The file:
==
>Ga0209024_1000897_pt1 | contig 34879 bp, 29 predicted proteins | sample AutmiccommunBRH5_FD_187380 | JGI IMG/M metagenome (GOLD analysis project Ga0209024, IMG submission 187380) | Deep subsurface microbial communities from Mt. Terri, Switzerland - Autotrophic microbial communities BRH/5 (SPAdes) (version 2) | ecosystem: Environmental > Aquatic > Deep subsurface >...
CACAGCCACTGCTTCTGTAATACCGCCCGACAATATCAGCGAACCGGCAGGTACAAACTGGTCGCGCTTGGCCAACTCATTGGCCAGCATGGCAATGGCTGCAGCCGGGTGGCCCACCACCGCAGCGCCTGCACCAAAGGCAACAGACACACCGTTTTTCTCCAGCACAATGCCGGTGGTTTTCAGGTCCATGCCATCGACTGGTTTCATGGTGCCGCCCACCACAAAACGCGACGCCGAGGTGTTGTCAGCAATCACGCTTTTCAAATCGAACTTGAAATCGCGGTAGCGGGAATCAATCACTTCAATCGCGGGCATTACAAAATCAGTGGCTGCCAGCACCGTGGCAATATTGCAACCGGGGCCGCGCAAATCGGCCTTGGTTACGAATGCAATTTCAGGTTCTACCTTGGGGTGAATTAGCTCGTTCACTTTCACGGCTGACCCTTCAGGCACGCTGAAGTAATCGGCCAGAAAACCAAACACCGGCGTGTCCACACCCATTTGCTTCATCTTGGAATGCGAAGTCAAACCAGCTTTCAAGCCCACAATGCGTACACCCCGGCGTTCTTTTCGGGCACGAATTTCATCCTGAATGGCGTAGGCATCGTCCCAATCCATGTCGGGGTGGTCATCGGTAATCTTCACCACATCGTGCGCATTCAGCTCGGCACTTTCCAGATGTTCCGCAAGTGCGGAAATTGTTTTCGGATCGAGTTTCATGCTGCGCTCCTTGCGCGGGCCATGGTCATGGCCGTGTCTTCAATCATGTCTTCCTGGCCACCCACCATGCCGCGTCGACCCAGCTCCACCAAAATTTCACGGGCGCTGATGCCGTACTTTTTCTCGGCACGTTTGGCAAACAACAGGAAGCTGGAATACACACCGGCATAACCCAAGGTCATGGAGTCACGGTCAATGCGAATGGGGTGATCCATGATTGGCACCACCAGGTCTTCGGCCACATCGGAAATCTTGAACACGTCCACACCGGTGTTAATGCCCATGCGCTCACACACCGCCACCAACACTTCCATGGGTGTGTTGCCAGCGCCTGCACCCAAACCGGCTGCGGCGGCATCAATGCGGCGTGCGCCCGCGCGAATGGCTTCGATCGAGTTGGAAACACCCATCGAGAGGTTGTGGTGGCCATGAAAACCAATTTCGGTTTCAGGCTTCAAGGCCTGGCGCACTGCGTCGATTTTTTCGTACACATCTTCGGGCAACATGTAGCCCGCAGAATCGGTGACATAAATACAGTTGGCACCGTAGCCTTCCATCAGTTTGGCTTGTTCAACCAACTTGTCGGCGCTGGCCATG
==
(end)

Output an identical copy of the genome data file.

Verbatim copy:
>Ga0209024_1000897_pt1 | contig 34879 bp, 29 predicted proteins | sample AutmiccommunBRH5_FD_187380 | JGI IMG/M metagenome (GOLD analysis project Ga0209024, IMG submission 187380) | Deep subsurface microbial communities from Mt. Terri, Switzerland - Autotrophic microbial communities BRH/5 (SPAdes) (version 2) | ecosystem: Environmental > Aquatic > Deep subsurface >...
CACAGCCACTGCTTCTGTAATACCGCCCGACAATATCAGCGAACCGGCAGGTACAAACTGGTCGCGCTTGGCCAACTCATTGGCCAGCATGGCAATGGCTGCAGCCGGGTGGCCCACCACCGCAGCGCCTGCACCAAAGGCAACAGACACACCGTTTTTCTCCAGCACAATGCCGGTGGTTTTCAGGTCCATGCCATCGACTGGTTTCATGGTGCCGCCCACCACAAAACGCGACGCCGAGGTGTTGTCAGCAATCACGCTTTTCAAATCGAACTTGAAATCGCGGTAGCGGGAATCAATCACTTCAATCGCGGGCATTACAAAATCAGTGGCTGCCAGCACCGTGGCAATATTGCAACCGGGGCCGCGCAAATCGGCCTTGGTTACGAATGCAATTTCAGGTTCTACCTTGGGGTGAATTAGCTCGTTCACTTTCACGGCTGACCCTTCAGGCACGCTGAAGTAATCGGCCAGAAAACCAAACACCGGCGTGTCCACACCCATTTGCTTCATCTTGGAATGCGAAGTCAAACCAGCTTTCAAGCCCACAATGCGTACACCCCGGCGTTCTTTTCGGGCACGAATTTCATCCTGAATGGCGTAGGCATCGTCCCAATCCATGTCGGGGTGGTCATCGGTAATCTTCACCACATCGTGCGCATTCAGCTCGGCACTTTCCAGATGTTCCGCAAGTGCGGAAATTGTTTTCGGATCGAGTTTCATGCTGCGCTCCTTGCGCGGGCCATGGTCATGGCCGTGTCTTCAATCATGTCTTCCTGGCCACCCACCATGCCGCGTCGACCCAGCTCCACCAAAATTTCACGGGCGCTGATGCCGTACTTTTTCTCGGCACGTTTGGCAAACAACAGGAAGCTGGAATACACACCGGCATAACCCAAGGTCATGGAGTCACGGTCAATGCGAATGGGGTGATCCATGATTGGCACCACCAGGTCTTCGGCCACATCGGAAATCTTGAACACGTCCACACCGGTGTTAATGCCCATGCGCTCACACACCGCCACCAACACTTCCATGGGTGTGTTGCCAGCGCCTGCACCCAAACCGGCTGCGGCGGCATCAATGCGGCGTGCGCCCGCGCGAATGGCTTCGATCGAGTTGGAAACACCCATCGAGAGGTTGTGGTGGCCATGAAAACCAATTTCGGTTTCAGGCTTCAAGGCCTGGCGCACTGCGTCGATTTTTTCGTACACATCTTCGGGCAACATGTAGCCCGCAGAATCGGTGACATAAATACAGTTGGCACCGTAGCCTTCCATCAGTTTGGCTTGTTCAACCAACTTGTCGGCGCTGGCCATG